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A couple years ago a dude hired me to deal with his misdemeanor district court weed possession case. It was not a high-stakes case in the sense that he was looking at a lot of time in jail or anything. In fact it was just a misdemeanor weed charge. But since he’d already been through the 90-96 marijuana diversion here in Raleigh, there wasn’t another bite at the apple and the DA wasn’t gonna budge. We had to try it.

 

Now, little bench trials are what you get in District Court in NC. We have a trial de novo system here which means that if you don’t like what happens at the bench trial, you can appeal it to Superior Court and have a trial with a jury. These bench trials are usually pretty quick. In fact it’s not uncommon to have a couple in the course of a morning, depending on the complexity of the case.

 

Boss Hogg

As fate would have it, there was one bench trial that went right before us, so we got to see it while we waited. I knew the attorney. Nice guy but not really much of a lawyer IMHO. Just a big blustery guy like Boss Hogg from the Dukes of Hazzard kinda thing. Kind of a loudmouth. But hey, some judges go for that kind of stuff and juries like the affability, I guess. So anyhow. We’re sitting there listening to this guy do his trial right up to the closing argument. Jesus Christ but it was like TV:

“Objection!” he shouts, pounding the table.  The judge overrules him.

“I demand a sidebar!” he screams. He marches up to the bench with the DA, and after about five minutes of hand waving and much animation he—all red-faced and sweaty—marches back to the table to sit with his client.

The trial resumes. Two minutes later there’s another: “Objection!” he shouts and bangs on the table.

“Overruled” Says the judge.

“Can I approach, Judge?” he asks, requesting another tét-a-tét.

The DA, who’s now visibly nearing the end of his patience, heaves a great sigh and rolls his eyes as he walks up to the bench with Boss Hogg. More hands flying. More facial animation. Another five minutes goes by and he marches back to the table. Sweatier this time. Like someone who’d been out doing some yard work. And on it goes. And on. And. on.

Two hours later, with more objections and fist pounding than I care to count, Boss Hogg gets to do his closing argument. “This is a travesty of justice your honor! I’ve never seen a more flagrant violation of my client’s constitutional rights! This is outrageous!” (I told you right? Just like TV.)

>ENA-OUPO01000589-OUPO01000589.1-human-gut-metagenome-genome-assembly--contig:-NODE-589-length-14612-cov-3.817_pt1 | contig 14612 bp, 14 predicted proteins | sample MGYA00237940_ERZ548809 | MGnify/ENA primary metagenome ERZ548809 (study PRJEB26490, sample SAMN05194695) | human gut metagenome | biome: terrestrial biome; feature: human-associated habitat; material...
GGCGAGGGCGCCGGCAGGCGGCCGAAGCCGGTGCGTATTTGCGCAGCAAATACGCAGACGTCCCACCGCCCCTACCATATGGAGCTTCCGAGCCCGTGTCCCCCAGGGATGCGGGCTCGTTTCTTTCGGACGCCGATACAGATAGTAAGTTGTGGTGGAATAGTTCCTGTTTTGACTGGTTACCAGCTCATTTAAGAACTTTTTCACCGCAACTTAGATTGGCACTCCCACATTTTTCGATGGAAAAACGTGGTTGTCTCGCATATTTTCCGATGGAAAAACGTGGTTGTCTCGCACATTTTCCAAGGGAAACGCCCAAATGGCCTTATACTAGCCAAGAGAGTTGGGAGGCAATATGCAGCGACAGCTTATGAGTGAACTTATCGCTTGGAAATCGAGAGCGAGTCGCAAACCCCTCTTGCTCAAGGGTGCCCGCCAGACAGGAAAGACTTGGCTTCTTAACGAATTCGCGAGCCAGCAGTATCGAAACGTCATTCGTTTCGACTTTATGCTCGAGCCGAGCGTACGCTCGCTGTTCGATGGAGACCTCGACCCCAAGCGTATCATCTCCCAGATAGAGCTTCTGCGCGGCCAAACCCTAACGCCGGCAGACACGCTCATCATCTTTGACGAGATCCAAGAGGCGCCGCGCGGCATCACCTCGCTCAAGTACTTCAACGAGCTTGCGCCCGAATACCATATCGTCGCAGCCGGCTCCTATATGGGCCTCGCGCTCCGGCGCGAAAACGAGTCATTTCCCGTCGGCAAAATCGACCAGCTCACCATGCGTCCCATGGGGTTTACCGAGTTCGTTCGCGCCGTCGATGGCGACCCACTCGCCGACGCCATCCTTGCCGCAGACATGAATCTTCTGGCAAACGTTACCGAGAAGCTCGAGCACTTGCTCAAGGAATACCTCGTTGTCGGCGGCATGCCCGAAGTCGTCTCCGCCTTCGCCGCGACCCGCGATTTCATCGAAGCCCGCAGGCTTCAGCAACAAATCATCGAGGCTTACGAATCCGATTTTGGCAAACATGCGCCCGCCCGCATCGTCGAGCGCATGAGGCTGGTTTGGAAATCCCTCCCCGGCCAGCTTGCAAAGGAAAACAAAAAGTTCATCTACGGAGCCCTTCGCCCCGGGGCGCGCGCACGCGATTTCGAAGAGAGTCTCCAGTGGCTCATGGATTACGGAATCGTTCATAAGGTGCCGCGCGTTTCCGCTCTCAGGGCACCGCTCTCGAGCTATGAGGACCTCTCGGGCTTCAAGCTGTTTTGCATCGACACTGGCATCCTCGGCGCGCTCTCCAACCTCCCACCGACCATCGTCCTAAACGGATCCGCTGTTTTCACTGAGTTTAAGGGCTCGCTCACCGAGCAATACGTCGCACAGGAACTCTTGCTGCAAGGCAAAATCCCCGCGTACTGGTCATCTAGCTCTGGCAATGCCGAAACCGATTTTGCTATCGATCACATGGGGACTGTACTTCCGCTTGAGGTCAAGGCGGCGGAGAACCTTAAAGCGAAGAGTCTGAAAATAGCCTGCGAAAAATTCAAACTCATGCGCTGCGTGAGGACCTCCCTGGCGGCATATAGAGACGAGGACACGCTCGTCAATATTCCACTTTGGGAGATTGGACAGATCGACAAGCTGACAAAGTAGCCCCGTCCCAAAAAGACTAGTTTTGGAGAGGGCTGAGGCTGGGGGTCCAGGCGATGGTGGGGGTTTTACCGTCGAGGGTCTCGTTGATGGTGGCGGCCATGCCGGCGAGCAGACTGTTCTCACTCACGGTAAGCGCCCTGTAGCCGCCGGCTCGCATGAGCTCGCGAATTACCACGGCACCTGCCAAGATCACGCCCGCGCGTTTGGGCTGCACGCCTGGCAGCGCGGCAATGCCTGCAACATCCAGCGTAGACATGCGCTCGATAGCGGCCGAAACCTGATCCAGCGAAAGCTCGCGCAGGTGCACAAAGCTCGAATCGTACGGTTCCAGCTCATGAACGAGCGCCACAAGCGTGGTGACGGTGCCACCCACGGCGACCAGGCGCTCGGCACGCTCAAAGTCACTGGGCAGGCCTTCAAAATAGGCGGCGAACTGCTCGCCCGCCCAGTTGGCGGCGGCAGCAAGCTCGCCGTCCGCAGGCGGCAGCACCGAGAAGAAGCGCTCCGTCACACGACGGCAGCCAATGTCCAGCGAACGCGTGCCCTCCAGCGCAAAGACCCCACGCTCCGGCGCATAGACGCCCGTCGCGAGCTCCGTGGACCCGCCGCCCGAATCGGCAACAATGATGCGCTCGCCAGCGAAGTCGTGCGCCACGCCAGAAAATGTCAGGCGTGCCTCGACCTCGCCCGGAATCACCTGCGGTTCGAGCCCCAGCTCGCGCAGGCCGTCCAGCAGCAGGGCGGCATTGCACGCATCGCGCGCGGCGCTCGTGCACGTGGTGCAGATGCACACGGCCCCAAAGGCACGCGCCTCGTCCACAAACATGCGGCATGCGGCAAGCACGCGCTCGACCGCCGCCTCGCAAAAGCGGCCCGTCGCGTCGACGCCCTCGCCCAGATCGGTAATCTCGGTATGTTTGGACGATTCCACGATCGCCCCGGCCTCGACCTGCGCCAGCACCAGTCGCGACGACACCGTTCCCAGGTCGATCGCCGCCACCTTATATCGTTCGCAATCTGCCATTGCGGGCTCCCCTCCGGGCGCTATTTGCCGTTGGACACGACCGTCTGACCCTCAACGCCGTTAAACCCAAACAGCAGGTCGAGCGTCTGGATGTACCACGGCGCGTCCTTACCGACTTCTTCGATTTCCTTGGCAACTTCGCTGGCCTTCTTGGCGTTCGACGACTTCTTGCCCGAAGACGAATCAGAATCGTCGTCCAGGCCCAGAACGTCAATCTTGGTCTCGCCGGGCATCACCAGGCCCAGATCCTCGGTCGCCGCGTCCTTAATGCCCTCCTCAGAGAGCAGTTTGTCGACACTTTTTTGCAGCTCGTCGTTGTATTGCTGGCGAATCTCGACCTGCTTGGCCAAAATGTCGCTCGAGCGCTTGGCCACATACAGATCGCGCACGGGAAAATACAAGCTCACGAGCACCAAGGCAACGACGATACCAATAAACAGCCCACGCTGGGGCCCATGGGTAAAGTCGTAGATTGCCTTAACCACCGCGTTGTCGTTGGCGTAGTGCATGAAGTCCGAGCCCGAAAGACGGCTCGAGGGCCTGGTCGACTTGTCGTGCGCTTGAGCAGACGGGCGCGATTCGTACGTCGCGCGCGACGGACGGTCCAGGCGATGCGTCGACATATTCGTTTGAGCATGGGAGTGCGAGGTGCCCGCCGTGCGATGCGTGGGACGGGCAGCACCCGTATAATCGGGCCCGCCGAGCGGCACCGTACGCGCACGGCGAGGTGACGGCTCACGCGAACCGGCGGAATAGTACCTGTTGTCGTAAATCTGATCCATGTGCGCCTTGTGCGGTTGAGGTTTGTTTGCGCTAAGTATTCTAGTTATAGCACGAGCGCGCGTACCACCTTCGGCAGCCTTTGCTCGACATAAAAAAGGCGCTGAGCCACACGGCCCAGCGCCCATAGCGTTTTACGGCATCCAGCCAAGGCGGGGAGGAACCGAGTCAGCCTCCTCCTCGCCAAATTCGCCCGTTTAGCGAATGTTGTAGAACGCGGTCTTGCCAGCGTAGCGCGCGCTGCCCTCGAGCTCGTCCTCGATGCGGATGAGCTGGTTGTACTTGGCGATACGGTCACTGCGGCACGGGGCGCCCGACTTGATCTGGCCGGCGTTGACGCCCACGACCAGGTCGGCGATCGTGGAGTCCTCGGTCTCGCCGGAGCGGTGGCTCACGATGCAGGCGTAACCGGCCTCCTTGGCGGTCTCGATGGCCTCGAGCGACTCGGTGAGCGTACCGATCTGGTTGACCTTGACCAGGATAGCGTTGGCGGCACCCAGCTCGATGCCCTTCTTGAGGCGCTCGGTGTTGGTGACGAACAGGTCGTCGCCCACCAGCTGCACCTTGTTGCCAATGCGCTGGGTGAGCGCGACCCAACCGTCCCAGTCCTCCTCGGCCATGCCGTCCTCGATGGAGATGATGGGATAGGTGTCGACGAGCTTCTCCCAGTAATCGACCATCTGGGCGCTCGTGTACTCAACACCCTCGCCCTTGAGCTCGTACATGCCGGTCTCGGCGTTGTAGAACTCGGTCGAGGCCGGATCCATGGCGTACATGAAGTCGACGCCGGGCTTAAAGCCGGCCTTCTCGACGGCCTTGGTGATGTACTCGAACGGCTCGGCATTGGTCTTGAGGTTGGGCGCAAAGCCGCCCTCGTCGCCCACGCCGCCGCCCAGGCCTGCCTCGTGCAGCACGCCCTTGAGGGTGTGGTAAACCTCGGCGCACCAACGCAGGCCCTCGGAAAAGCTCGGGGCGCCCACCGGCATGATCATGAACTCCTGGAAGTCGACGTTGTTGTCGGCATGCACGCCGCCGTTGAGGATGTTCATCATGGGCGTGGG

Well, long story short, DA said about two words, maybe three, in his close, and the judge thought about it for maybe a second and a half before finding the guy guilty. Ho hum. Fine. Costs. 60 days suspended, one year unsupervised probation. Cookie cutter. Boss Hogg is apoplectic. Veins bulge on his ridged and sweaty brow.

The judge, sensing his displeasure, asks if he wants to appeal.

“I’ll take that up with my client, sir!”

Boom. Case closed. I look around the courtroom. All eyes are on Boss Hogg lawyer as he marches officiously to the clerk’s desk to get the cost sheet, all the while telling his client in a loud voice how disappointed he is and so on and on. Jesus christ.  FInally over. I look at my client. He’s obviously been entertained by all this (as has everyone). Now it’s our turn.

 

The very best “lawyering” is—unlike on TV—the quiet kind

Now, not all lawyering is about objections and sidebars and fist-pounding and all that shit. In fact, the very best lawyering is the quiet kind, where you make your case and, like a kind of judo, maybe take advantage of a particular set of circumstances to get what you want. They don’t teach this in law school. In fact, they may not teach it anywhere other than in the crucible of dealing with people and cases and DAs and Judges and cops for years and years and years.

 

Some people have this mojo, and some don’t

I don’t mind saying, like Austin Powers, I got this mojo. I may not always be able to whip it out, but I got it. And it is precisely this magic juice that I was able to use on this particular day at this particular time with this particular defendant and this DA and so on. Here goes.

 

I walk up to the DA. “Hey man, good job.” I tell the DA, stroking his ego a bit. “You made him sweat that one, literally!”

DA chuckles.

“So listen. This is my guy, he’s worried that he’s gonna lose his job if he gets busted for this misdemeanor possession. He’s already been through 90-96 once. Can we do something? It’s a constructive possession case. There was one joint between two guys and the other guy already pled.”

DA looks a bit distracted and shuffles some papers around on the table. I wonder if he heard me. Then—here comes the mojo:

“Yeah gimme that file.” DA takes the file from me and marks a big VD (“voluntary dismissal”) on the front. I try not to be too pleased with myself, while still acknowledging the good turn.

“Thanks man! Now you can get back to Dukes of Hazzard” I say, motioning to a still-sweaty Boss Hogg who has returned now, with his client, and urgently needs to talk with the DA.

The DA groans and I take my leave and go tell my client the good news.

 

Like I say: Judo. But that ain’t the punch line of this story. You see, about six months later I see my client in court with new charges AFTER I had so deftly gotten the last ones dismissed. I walk over and inquire.

“Hey there! What happened? Anything I can help with?”

“Oh no he says. It’s all good. I got busted again for weed but I got a lawyer.” He points with his head over at fucking Boss Hogg who still looks fat and sweaty (maybe he’s always this way?).

“Him?” I say. “But damn dude, I got that case tossed last time. I could have helped you with this too.”

“Yeah” he says. “I really appreciate that Mr. McEnally. But that guy, I mean, he really fights hard!”

 

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